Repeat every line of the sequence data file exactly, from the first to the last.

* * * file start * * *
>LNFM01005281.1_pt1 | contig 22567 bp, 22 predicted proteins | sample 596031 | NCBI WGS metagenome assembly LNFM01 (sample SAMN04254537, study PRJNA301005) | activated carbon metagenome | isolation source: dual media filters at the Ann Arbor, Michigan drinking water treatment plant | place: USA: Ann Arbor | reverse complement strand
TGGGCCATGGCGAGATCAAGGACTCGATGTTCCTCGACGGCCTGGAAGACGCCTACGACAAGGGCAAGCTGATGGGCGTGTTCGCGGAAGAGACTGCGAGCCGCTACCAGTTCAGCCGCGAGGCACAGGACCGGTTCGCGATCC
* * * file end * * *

>LNFM01005281.1_pt1 | contig 22567 bp, 22 predicted proteins | sample 596031 | NCBI WGS metagenome assembly LNFM01 (sample SAMN04254537, study PRJNA301005) | activated carbon metagenome | isolation source: dual media filters at the Ann Arbor, Michigan drinking water treatment plant | place: USA: Ann Arbor | reverse complement strand
TGGGCCATGGCGAGATCAAGGACTCGATGTTCCTCGACGGCCTGGAAGACGCCTACGACAAGGGCAAGCTGATGGGCGTGTTCGCGGAAGAGACTGCGAGCCGCTACCAGTTCAGCCGCGAGGCACAGGACCGGTTCGCGATCC